Sustainability has become a part of everyday fashion terminology. Oxford Dictionary defines it as ‘avoidance of the depletion of natural resources to maintain an ecological balance’. But the issue of climate change crisis has significantly worsened over the past decade and hence avoidance or maintenance won’t benefit the environment much at this stage. Sustainability has become a tool for marketing and the First Annual Business of Sustainability Index shows that 75% of Millennials are willing to pay more for an environmentally sustainable product, compared to 63% of Gen Z, 64% of Gen X, and 57% of Boomers. While this growing acceptance towards sustainability might seem like a good result, brands should definitely not focus on that as the end goal.
According to a study, overconsumption has surpassed overpopulation as the leading driver of climate change which means that no matter what fabric or packaging a brand chooses, it just isn’t enough because there is still too much being produced and consumed. We are far past the phase of prevention now and brands need to start working actively on reversing climate change. This is where the term ‘climate positivity’ or ‘earth positivity’ comes in which suggests that a brand is playing a vital role in reversing climate change by offsetting significantly more than it emits. This is a big commitment when brands are still struggling to be carbon neutral where they compensate for 100% of their carbon emissions. Carbon Neutral was Oxford Dictionary’s word of the year in 2006 with the rise of the green movement and growing awareness about global warming. Over the years, the need for immediate steps to help turn around climate change has peaked with Climate Emergency being the word of the year in 2019.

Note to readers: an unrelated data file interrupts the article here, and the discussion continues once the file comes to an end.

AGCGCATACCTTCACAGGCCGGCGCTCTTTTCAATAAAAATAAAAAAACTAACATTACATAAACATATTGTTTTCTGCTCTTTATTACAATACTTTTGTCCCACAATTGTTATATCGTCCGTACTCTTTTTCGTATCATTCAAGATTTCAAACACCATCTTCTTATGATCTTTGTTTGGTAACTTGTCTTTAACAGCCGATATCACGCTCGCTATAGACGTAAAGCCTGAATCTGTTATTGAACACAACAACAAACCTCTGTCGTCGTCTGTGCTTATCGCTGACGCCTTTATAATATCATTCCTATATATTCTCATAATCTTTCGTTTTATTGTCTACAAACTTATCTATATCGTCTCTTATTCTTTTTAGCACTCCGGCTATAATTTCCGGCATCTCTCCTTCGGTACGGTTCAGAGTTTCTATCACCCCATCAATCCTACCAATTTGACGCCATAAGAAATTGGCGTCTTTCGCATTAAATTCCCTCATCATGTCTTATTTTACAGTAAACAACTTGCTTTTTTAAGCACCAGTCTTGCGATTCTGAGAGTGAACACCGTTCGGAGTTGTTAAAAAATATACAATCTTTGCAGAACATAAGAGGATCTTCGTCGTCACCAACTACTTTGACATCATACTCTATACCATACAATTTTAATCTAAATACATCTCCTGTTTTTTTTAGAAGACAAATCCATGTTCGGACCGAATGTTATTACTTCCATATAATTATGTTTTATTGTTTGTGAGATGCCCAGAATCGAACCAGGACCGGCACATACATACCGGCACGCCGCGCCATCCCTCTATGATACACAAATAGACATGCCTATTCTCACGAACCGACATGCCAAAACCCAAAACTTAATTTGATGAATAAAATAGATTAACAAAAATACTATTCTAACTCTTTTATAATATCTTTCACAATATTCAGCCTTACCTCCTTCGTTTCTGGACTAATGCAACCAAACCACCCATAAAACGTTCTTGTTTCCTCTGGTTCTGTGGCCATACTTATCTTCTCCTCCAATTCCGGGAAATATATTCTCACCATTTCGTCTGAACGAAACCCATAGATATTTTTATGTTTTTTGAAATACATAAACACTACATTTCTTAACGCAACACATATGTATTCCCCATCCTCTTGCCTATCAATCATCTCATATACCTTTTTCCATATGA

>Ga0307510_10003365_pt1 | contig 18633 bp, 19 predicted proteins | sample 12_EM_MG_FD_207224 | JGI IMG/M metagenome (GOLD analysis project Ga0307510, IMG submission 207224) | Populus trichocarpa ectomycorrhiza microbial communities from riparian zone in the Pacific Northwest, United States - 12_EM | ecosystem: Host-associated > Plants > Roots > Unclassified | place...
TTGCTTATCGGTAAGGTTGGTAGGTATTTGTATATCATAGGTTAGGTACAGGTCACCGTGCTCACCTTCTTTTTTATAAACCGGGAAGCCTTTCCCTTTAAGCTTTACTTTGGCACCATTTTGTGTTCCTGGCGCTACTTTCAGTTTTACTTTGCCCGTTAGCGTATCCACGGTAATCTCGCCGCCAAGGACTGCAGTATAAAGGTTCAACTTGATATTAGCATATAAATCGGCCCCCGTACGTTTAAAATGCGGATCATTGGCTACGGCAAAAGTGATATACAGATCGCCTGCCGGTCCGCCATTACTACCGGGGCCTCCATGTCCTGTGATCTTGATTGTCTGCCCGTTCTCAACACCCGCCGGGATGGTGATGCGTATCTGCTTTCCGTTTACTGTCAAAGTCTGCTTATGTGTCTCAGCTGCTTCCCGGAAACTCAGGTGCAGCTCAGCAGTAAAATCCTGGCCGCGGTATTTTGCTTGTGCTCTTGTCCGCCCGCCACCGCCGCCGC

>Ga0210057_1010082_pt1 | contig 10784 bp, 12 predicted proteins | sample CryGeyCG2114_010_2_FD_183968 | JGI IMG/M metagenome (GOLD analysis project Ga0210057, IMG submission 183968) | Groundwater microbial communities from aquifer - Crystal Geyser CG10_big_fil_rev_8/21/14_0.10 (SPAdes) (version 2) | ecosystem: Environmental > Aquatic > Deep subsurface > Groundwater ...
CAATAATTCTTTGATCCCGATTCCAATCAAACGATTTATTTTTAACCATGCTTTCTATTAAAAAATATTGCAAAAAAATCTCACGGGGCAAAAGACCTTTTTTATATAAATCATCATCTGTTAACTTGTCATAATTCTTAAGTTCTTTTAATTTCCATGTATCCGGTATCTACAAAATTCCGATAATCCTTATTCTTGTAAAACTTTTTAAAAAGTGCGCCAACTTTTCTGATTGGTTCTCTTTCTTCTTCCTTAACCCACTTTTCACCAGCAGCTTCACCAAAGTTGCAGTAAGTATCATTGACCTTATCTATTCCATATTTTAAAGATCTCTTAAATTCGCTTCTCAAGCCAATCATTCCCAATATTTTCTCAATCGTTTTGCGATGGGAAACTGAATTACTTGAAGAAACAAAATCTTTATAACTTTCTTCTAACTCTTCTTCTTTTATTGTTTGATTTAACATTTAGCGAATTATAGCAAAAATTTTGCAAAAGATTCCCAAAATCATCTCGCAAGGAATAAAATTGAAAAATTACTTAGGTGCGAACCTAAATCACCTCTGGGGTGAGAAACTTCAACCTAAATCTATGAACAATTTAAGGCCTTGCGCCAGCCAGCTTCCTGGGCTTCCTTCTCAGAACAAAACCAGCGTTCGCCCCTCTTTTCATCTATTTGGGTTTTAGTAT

The good thing is that many brands are realising the problem and moving beyond sustainability to take measures to reduce their net carbon emission. The term was first introduced in the market by the Swedish burger chain, Max Burgers in June 2018 who created climate-positive burgers, the first such product of that kind. The company claimed that customers will then be eating burgers that have 110 per cent of their climate emissions offset — meaning every Max Burger sold will help fight climate change. Since then a lot of companies across industries have launched climate positive products and a startup non-profit, Poseidon Foundation also built a platform that allows you to calculate the carbon cost of consumer products and enables people to pay to offset it. Ikea announced that it plans to go climate positive by 2030. While it may seem like a bold step coming from a brand that deals with disposable furniture, it certainly shows initiative when they devise a plan to create some positive change. Over the past year, earth positivity has also started to crop up in the fashion industry and is expected to be the buzzword for next year.